El Aissami soon moved east, to Aragua, where he attended the Basic School of the National Armed Forces.
He later moved back west, where he attended the University of the Andes in Merida, according to a profile by Venezuelan news site Vertice News.
There, one of his professors was Adan Chavez, brother of Hugo Chavez, who would later be president from 1999 until his death in 2013.
“His politics are really all a product of the Chavez era,” Alejandro Velasco, a history professor at New York University, told Business Insider.
“He’s part of the new generation, younger generation … certainly his radicalism can’t be traced to a pre-Chavez era,” Velasco said, “and most of his actual politics came in … the Andes, where he was a student.”
El Aissami earned degrees in law and criminology and became involved in politics while in school, where he eventually met Hugo Chavez.
Other students grew suspicious of him, however, coming to believe he had connections to guerrilla movements that operated in the Venezuela-Colombia border area. He was also accused of bringing in armed thugs to bully the competition in student elections.
After leaving school, he took a position in the Venezuelan Interior Ministry’s passport and naturalization agency, before being elected to the national parliament in 2005.
He was appointed minister of interior and justice in 2008, holding that position until he was elected governor of Aragua state, which stretches south from the Caribbean coast in central Venezuela.
“My sense in terms of El Aissami is that his pretensions were always national in scope,” Velasco said. “His ideas weren’t about making any major inroads — it was really looking ahead to the bigger and brighter things.”
Those political ambitions could have facilitated the narco activity El Aissami has been accused of.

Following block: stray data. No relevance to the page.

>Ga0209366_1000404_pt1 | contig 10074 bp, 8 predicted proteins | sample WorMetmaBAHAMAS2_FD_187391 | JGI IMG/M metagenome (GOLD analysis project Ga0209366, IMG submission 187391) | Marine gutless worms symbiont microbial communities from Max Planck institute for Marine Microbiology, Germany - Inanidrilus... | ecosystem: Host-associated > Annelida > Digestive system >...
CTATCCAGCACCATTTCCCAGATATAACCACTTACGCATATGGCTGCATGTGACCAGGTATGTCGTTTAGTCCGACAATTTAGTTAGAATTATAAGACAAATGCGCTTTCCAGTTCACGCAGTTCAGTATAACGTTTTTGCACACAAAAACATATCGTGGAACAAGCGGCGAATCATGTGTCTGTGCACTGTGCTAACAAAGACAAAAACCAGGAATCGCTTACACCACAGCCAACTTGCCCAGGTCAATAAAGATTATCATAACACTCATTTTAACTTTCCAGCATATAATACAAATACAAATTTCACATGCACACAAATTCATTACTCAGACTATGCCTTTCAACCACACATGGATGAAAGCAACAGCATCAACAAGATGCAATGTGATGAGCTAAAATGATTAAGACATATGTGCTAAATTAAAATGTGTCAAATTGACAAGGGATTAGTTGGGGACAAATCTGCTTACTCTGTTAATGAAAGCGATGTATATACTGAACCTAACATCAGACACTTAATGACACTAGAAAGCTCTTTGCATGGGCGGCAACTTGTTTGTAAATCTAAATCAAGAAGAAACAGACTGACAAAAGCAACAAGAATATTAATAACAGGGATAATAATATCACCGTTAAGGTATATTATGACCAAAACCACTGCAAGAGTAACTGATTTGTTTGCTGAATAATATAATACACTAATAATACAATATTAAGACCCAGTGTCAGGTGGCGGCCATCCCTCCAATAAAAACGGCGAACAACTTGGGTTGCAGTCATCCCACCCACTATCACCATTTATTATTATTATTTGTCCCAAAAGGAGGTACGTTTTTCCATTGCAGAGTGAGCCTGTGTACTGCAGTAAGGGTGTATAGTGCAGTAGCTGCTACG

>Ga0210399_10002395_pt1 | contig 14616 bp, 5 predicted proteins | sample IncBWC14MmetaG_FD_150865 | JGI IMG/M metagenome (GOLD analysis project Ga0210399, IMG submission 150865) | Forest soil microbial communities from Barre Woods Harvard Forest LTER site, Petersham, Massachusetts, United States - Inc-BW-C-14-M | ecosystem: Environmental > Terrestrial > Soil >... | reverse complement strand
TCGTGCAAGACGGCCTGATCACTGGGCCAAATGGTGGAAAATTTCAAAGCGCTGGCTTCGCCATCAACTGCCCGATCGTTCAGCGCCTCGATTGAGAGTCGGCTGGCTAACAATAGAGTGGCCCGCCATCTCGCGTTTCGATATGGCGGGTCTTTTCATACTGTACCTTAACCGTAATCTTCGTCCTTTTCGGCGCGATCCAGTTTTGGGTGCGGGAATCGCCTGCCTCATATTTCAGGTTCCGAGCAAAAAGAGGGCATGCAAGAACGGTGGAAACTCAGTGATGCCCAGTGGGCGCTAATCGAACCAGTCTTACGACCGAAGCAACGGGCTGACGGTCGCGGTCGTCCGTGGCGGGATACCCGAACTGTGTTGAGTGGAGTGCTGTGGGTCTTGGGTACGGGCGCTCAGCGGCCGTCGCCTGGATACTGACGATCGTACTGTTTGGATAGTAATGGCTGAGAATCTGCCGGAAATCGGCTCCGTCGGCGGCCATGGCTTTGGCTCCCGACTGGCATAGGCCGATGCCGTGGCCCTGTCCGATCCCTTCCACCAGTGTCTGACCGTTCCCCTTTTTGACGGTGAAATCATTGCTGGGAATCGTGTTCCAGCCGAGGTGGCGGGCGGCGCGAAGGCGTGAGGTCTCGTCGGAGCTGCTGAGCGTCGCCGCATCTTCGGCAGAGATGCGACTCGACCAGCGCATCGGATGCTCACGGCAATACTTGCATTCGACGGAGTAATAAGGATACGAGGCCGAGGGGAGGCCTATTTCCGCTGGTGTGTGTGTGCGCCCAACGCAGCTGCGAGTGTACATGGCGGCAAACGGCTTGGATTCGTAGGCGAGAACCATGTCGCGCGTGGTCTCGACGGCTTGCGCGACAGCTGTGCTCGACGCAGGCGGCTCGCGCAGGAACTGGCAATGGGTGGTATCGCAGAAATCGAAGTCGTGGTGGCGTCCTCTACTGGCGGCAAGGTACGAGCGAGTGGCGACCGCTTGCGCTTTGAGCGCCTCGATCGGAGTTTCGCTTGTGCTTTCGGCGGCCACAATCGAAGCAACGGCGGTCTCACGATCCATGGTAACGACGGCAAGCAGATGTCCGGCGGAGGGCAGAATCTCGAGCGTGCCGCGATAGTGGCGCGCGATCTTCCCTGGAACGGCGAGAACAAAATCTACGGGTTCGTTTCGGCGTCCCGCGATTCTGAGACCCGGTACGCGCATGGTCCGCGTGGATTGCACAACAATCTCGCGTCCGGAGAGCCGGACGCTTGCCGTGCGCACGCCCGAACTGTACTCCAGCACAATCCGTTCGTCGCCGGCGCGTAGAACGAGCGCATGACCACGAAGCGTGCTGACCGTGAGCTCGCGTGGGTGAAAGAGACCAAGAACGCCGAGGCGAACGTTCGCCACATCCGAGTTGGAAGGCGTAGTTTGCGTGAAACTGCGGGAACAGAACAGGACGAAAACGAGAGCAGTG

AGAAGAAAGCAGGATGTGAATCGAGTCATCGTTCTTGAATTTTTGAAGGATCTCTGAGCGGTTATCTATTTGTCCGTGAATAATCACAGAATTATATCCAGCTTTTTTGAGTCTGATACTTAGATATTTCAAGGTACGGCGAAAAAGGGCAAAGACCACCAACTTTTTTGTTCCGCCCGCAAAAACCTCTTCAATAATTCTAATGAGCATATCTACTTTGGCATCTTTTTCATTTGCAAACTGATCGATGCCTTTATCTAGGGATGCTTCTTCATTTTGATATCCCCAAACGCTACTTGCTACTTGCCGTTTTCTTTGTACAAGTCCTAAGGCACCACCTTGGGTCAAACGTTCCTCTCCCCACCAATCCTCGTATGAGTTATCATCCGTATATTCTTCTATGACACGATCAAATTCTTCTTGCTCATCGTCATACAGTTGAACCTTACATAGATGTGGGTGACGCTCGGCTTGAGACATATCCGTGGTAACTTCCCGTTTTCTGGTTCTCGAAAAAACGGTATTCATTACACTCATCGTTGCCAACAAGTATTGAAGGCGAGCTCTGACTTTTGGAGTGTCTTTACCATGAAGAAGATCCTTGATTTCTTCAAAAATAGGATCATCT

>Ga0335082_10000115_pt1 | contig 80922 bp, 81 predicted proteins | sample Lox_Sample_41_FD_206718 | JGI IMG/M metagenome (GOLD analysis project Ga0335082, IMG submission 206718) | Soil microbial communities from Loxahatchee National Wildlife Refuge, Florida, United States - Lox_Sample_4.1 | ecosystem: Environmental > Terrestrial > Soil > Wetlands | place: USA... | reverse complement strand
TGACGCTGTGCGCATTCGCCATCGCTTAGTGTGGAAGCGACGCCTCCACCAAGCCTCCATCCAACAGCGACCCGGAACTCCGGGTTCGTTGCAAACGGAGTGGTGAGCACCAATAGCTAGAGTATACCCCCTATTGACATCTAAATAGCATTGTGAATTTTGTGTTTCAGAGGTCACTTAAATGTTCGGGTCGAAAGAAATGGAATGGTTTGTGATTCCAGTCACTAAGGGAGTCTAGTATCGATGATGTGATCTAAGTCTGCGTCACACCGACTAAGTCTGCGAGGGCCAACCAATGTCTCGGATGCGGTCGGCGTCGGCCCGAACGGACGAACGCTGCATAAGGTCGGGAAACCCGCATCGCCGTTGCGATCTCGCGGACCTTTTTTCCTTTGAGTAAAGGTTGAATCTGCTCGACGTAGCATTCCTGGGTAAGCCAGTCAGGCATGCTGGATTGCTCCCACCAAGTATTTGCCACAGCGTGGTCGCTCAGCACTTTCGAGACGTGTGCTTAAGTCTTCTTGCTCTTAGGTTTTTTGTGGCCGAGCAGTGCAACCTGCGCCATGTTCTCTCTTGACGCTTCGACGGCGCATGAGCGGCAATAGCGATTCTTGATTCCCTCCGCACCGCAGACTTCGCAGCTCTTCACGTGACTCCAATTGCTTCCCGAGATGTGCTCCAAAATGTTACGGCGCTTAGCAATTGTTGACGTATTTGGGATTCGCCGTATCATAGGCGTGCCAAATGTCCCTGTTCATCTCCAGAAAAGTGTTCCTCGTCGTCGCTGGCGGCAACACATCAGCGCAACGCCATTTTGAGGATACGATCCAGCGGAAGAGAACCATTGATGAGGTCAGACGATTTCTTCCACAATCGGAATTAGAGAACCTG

Empowered by his status among the ranks of Chavez supporters, called chavistas, El Aissami may have linked up with elements within the armed forces that increasingly came to see their logistical resources and relative impunity as means to pursue illicit activities — narcotics trafficking chief among them.
“Sometime back in 2010, Venezuela’s largest … drug trafficker — a guy by the name of Walid Makled Garcia — was arrested in Cucuta, Colombia, and he gave declarations immediately to Colombian security forces and said that his biggest associates in Venezuela were all generals,” Vigil told Business Insider.
“And he also indicated that he was providing money to El Aissami’s brother that was going to a lot of high-ranking government officials so that they could protect the loads of cocaine being transshipped through Venezuela,” said Vigil, author of “Metal Coffins: The Blood Alliance Cartel.”
“The other thing is that Aragua … provides [El Aissami] with actually a really clear link to two crucial nodes of the narcotics trade,” Velasco said.
“One being the border region with Colombia through Tachira state, and the other one being Aragua, which is in a central region,” he continued, “and so there you have sort of the clear path from the source country … to the exit area, which would be the Caribbean.”